Workplace Violence Prevention for Nurses
Early and Middle Stages: Verbal Skills
Your words and demeanor have the power to defuse tensions, so be attuned to your tone of voice, choice of words, and body language. Basic guidance includes:Allow the person to express concern.
- "Please tell me what's bothering you."
- "How can we correct this problem?" Learn how
Empathic support includes our capacity to envision the perspective of the "other person" in painful or conflicted situations--in this case, an upset or threatening patient or coworker.
"Ms. Wallace: I can see that you're very angry... Can we talk about what's troubling you?"
"Mr. Brown, I know you've had a tough time here since your surgery, but I want to do whatever we can to help you."
- "I understand how frustrating this must be for you."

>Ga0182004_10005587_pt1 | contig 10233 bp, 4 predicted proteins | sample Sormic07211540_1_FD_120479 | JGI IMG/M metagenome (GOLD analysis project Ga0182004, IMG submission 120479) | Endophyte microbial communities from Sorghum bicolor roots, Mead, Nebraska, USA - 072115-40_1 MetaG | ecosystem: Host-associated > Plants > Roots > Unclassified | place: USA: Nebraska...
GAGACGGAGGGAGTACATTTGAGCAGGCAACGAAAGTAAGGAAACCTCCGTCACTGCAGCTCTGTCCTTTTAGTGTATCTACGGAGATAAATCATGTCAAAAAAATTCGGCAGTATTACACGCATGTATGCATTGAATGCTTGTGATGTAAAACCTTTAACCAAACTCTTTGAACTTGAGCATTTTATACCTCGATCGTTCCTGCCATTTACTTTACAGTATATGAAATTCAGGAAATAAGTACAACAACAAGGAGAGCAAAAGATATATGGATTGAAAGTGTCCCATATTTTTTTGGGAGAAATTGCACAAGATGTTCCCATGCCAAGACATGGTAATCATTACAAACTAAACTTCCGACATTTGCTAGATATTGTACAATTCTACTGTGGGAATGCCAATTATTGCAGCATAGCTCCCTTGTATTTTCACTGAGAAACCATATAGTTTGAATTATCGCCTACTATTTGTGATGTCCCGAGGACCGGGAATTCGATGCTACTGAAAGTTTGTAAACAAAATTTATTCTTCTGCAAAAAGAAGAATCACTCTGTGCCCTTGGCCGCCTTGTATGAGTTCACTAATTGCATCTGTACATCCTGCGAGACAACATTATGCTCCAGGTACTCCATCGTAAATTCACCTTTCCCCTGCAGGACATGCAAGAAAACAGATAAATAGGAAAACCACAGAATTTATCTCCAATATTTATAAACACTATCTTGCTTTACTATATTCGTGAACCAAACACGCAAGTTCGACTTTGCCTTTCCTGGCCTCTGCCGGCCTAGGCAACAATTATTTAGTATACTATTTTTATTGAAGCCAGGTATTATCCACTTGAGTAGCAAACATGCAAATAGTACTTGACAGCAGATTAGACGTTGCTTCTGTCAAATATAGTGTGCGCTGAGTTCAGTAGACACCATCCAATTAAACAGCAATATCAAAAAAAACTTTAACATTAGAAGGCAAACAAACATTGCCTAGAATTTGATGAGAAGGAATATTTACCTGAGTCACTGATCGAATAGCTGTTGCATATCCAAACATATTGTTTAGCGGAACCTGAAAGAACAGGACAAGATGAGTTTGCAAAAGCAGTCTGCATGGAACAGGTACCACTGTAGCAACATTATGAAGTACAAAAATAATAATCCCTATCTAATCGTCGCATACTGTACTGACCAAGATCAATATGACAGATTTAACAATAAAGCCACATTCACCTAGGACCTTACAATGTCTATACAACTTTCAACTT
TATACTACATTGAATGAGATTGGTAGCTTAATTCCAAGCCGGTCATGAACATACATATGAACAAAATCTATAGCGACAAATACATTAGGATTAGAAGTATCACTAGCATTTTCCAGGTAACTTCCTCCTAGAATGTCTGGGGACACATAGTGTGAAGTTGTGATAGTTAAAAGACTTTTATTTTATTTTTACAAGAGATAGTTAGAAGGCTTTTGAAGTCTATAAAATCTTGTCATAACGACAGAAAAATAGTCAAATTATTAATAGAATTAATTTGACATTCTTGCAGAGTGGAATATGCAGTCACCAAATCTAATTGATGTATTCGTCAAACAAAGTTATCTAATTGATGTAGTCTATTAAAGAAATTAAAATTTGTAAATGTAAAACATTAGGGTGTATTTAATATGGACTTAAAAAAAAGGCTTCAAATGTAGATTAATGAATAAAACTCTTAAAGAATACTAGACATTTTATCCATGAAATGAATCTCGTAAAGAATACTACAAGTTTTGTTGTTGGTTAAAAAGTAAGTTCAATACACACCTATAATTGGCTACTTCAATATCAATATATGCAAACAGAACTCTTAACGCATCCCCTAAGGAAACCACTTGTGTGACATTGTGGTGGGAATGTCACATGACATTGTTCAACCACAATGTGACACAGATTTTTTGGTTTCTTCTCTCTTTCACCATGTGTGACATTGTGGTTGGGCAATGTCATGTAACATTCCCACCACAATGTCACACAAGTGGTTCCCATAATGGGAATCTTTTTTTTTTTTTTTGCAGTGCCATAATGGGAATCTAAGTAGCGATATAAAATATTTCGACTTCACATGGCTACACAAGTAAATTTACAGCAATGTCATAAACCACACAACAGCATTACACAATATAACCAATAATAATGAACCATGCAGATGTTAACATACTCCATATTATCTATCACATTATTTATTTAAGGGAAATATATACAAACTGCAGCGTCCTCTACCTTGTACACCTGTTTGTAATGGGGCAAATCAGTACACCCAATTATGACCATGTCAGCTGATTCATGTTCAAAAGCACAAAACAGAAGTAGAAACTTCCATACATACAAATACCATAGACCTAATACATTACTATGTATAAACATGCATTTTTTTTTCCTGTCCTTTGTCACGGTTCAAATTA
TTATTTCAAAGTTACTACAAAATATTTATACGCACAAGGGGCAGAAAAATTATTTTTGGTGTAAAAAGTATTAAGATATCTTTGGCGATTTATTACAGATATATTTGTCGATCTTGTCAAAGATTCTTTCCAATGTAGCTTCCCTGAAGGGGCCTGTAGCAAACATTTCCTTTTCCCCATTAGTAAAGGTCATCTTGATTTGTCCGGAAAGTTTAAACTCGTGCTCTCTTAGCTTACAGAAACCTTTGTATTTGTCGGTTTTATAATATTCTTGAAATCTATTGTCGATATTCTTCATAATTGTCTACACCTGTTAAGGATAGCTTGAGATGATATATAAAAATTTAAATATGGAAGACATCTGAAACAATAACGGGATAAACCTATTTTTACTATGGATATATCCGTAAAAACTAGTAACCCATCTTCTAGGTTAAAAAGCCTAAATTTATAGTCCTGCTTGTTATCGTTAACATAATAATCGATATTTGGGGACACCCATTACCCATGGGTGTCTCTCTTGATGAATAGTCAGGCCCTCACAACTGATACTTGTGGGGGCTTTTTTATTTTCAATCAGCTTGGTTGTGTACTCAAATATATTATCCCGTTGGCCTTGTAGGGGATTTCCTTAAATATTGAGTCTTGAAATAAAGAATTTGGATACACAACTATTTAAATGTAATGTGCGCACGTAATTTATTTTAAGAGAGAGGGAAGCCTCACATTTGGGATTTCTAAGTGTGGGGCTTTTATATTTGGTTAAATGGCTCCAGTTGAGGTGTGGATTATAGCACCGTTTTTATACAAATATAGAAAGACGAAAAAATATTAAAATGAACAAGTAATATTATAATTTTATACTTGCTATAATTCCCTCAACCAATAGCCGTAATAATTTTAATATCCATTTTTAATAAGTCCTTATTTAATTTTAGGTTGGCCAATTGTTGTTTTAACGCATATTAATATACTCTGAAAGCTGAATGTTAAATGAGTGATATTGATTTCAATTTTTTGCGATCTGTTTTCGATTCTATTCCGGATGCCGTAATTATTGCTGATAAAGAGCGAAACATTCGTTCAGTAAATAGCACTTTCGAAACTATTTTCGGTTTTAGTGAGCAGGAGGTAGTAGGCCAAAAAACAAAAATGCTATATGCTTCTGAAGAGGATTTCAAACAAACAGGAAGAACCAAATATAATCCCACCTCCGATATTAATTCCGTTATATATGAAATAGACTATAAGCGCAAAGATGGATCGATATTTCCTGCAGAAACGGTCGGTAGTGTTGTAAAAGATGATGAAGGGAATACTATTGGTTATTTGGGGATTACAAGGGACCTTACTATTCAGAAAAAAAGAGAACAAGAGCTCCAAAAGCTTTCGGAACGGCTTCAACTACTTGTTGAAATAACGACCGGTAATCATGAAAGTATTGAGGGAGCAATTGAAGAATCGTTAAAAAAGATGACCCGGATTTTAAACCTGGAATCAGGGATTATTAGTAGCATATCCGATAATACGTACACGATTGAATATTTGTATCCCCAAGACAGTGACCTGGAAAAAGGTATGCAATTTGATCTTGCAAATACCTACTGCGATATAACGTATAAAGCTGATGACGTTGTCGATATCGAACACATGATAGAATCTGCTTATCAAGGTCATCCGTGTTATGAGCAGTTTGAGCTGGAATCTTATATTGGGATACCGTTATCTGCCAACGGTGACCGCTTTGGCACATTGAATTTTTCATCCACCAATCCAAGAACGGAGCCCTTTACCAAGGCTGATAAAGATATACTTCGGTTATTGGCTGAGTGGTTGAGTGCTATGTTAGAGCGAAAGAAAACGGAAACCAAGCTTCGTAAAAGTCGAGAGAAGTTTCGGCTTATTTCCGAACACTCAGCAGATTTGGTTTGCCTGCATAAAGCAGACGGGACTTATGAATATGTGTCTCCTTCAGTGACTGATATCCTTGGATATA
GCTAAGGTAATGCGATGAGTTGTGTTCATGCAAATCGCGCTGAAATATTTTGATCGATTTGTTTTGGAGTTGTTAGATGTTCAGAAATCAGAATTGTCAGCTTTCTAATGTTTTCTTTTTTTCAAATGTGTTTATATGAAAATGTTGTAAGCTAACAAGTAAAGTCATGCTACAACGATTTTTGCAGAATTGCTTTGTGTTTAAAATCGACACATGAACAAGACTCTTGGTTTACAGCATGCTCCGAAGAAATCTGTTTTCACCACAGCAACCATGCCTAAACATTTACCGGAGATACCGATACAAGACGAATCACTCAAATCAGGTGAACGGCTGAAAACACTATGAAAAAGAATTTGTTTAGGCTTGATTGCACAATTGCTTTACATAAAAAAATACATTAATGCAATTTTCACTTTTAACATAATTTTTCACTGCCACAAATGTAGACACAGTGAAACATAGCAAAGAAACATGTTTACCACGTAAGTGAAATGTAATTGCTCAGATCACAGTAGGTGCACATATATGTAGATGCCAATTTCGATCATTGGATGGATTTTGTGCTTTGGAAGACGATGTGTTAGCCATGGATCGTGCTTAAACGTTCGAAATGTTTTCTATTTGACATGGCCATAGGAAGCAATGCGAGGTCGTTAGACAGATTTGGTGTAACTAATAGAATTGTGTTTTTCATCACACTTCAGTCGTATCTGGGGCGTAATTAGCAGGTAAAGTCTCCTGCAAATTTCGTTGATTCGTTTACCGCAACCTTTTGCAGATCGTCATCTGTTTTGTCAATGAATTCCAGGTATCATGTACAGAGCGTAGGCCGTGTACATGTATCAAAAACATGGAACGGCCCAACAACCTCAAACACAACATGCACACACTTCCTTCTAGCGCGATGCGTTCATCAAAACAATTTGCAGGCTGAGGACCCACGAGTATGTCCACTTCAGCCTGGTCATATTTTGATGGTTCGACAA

- This only exacerbates a tense situation.
- "I'm sorry this happened. Let's find a way to fix it."
- "I'm going to bring this to my supervisor immediately."
- "Let me get someone who can help you with this problem."
Be alert to early signs of a patient's rising anxiety; perhaps offer an empathic inquiry such as, "You seem to be upset...can you tell me what's troubling you?"
- Page last reviewed:January 27, 2016
- Page last updated:August 12, 2013
- National Institute for Occupational Safety and Health, Division of Safety Research